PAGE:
Install wood burning stoves following manufacturer’s instructions or have a professional do the installation. All fuel-burning equipment should be vented to the outside to avoid carbon monoxide (CO) poisoning.
Install and maintain CO alarms to avoid the risk of CO poisoning. If you smell gas in your gas heater, do not light the appliance. Leave the home immediately and call your local fire department or gas company.
Never use your oven to heat your home.
Both modern and older fireplaces have a way of collecting dirt and debris over their lifetimes. It’s important to keep fireplaces clear of debris and schedule annual inspections to before use. If your home is equipped with a gas fireplace, have all the lines and connections inspected before use.
In addition to these recommendations, here are a few other helpful tips:
Fireplace screens, guards, or glass doors are helpful safety devices to keep hot ash and sparks contained inside the fireplace. Make sure the fireplace has a sturdy screen to stop sparks from flying into the room.
Ashes should be cool before putting them in a metal container. Keep the container a safe distance away from your home.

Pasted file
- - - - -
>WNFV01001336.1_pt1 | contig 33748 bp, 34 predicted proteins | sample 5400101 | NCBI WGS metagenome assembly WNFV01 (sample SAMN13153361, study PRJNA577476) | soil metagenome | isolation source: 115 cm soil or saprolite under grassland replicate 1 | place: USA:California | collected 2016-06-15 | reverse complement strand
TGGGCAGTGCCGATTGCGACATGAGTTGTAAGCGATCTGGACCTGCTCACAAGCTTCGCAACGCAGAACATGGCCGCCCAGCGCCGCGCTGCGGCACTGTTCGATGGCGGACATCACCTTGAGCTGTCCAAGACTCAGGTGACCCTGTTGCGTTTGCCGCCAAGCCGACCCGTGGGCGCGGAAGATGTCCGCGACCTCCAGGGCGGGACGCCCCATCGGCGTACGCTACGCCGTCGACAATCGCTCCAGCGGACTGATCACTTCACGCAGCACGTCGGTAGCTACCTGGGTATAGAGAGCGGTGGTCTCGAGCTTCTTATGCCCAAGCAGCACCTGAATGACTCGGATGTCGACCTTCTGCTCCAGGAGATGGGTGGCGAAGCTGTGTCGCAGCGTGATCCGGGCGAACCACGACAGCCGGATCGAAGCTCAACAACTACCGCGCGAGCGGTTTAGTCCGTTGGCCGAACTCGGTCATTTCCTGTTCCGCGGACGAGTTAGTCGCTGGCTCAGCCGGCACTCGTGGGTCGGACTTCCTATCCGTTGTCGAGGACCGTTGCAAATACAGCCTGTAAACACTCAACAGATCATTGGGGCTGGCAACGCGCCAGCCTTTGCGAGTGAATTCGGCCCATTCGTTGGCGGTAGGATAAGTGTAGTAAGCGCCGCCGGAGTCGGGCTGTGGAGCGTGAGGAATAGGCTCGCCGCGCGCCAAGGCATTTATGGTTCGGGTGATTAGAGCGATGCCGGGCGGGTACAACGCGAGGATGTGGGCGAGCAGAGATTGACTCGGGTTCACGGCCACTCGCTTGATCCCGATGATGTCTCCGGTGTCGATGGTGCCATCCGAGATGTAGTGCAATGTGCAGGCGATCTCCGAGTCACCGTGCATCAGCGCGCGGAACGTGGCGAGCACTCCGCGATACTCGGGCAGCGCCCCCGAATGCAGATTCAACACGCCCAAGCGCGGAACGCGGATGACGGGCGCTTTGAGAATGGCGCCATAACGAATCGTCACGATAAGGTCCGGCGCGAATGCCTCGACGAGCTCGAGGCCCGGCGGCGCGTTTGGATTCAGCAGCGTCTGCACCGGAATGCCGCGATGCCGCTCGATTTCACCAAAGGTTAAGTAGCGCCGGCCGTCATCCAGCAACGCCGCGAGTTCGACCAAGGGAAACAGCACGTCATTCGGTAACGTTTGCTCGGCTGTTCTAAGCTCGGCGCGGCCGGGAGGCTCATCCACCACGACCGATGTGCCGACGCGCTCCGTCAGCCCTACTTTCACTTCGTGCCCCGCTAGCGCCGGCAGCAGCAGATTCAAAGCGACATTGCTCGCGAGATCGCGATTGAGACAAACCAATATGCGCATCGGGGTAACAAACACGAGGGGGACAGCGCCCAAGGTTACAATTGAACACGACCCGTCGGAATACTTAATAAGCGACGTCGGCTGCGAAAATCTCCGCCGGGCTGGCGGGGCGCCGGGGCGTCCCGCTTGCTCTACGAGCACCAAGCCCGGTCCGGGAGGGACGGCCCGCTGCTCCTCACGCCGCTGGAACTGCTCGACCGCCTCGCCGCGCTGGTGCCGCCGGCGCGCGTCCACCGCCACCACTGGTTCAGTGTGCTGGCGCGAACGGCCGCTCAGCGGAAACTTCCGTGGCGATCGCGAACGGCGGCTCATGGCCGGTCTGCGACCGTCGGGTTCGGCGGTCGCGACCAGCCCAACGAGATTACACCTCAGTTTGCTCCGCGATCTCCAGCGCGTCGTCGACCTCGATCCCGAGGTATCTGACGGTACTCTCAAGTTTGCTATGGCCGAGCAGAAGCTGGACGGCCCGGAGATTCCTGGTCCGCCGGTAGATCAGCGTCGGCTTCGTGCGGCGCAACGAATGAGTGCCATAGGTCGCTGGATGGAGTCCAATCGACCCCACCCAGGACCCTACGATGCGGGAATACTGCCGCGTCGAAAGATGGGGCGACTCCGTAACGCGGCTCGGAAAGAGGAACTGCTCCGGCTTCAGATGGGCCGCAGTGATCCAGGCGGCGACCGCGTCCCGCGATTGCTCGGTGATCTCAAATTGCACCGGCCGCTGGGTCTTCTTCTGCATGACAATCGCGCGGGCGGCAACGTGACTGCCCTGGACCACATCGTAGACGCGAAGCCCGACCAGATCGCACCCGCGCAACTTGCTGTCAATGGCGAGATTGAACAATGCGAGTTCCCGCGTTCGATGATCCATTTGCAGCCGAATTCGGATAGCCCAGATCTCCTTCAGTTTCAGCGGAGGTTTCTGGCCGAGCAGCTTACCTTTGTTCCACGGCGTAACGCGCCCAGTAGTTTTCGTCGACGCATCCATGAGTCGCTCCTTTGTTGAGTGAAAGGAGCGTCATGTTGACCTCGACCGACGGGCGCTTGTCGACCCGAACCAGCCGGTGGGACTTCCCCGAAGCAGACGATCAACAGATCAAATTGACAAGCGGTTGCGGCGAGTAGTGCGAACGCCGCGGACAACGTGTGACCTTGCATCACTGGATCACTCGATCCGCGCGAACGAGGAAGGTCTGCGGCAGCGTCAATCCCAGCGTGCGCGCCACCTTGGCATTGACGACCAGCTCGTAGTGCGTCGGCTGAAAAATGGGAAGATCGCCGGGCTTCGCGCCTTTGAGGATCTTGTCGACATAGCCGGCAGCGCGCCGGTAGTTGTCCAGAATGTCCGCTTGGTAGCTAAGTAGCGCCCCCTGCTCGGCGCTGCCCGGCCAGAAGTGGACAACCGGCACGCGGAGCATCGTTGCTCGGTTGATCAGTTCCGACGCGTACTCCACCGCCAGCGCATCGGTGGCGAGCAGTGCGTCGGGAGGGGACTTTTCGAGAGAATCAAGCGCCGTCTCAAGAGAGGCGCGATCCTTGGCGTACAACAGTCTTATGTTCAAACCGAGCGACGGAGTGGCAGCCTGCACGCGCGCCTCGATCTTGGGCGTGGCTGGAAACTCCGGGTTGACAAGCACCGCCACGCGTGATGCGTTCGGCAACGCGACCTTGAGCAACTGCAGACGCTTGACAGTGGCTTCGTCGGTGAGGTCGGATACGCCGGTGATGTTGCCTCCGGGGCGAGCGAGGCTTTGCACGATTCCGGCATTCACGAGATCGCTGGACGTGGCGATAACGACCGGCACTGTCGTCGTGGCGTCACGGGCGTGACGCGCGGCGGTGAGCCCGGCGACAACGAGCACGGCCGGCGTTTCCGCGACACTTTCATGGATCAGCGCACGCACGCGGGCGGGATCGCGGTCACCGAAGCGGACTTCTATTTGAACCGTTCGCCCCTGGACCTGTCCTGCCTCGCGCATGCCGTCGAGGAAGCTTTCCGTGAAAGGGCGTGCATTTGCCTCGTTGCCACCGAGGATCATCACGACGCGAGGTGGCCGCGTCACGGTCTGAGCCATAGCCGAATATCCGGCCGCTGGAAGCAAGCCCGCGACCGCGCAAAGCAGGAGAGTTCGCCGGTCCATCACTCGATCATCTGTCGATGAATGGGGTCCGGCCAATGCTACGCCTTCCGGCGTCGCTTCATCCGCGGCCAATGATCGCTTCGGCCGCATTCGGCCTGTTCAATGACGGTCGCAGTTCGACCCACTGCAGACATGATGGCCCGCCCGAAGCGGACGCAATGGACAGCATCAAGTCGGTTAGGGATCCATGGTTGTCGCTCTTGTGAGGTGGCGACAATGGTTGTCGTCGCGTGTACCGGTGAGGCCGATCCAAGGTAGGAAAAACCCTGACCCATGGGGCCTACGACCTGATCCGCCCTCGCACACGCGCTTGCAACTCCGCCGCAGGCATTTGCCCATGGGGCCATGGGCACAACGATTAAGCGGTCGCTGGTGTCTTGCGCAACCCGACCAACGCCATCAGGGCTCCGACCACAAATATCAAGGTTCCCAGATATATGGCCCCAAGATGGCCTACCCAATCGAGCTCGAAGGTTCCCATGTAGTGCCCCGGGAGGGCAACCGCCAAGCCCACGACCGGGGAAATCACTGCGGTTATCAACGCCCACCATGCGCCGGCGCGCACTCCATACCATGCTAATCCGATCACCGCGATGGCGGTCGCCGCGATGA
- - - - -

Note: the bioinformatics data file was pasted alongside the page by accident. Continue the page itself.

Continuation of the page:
Spare wood, and other combustibles should be stored at least five feet away from the fireplace.
Do not overload a fireplace.
Never leave a fire unattended.
Burn seasoned hardwoods, that have been stored in a safe and dry environment for at least 6 months.
Burn injuries continue to be one of the leading causes of accidental death and injury throughout the country, and, according to the American Burn Association, disproportionately affect children, the elderly, and those with access and functional needs. Almost one-third of all burn injuries occur in children under the age of 15.
Following a few simple precautions will help keep you and your little chef safe from potential burns:
- Create a No Child Zone (PDF) while preparing and serving hot foods and beverages.
- Avoid carrying or holding a child while cooking or near the stove. Instead, place the child into a highchair or another safe area while cooking.
- Children love to reach, so to prevent hot food or liquid spills, simply use the back burner of your stove and turn pot handles away from its edge; also, keep hot foods away from the edge of your counters.